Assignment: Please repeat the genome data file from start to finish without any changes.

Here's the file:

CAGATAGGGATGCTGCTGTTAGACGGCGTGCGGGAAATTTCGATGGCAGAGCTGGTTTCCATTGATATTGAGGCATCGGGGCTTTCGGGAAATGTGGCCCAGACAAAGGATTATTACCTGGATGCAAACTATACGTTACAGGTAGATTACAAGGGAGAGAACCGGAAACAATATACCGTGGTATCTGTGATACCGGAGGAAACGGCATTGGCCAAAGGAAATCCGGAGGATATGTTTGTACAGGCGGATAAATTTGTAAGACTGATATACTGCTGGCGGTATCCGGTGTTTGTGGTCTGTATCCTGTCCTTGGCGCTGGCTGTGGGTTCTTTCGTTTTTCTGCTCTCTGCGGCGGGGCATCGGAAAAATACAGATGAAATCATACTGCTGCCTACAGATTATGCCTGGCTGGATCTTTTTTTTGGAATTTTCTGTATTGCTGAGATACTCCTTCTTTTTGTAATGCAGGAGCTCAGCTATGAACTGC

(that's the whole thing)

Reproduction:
CAGATAGGGATGCTGCTGTTAGACGGCGTGCGGGAAATTTCGATGGCAGAGCTGGTTTCCATTGATATTGAGGCATCGGGGCTTTCGGGAAATGTGGCCCAGACAAAGGATTATTACCTGGATGCAAACTATACGTTACAGGTAGATTACAAGGGAGAGAACCGGAAACAATATACCGTGGTATCTGTGATACCGGAGGAAACGGCATTGGCCAAAGGAAATCCGGAGGATATGTTTGTACAGGCGGATAAATTTGTAAGACTGATATACTGCTGGCGGTATCCGGTGTTTGTGGTCTGTATCCTGTCCTTGGCGCTGGCTGTGGGTTCTTTCGTTTTTCTGCTCTCTGCGGCGGGGCATCGGAAAAATACAGATGAAATCATACTGCTGCCTACAGATTATGCCTGGCTGGATCTTTTTTTTGGAATTTTCTGTATTGCTGAGATACTCCTTCTTTTTGTAATGCAGGAGCTCAGCTATGAACTGC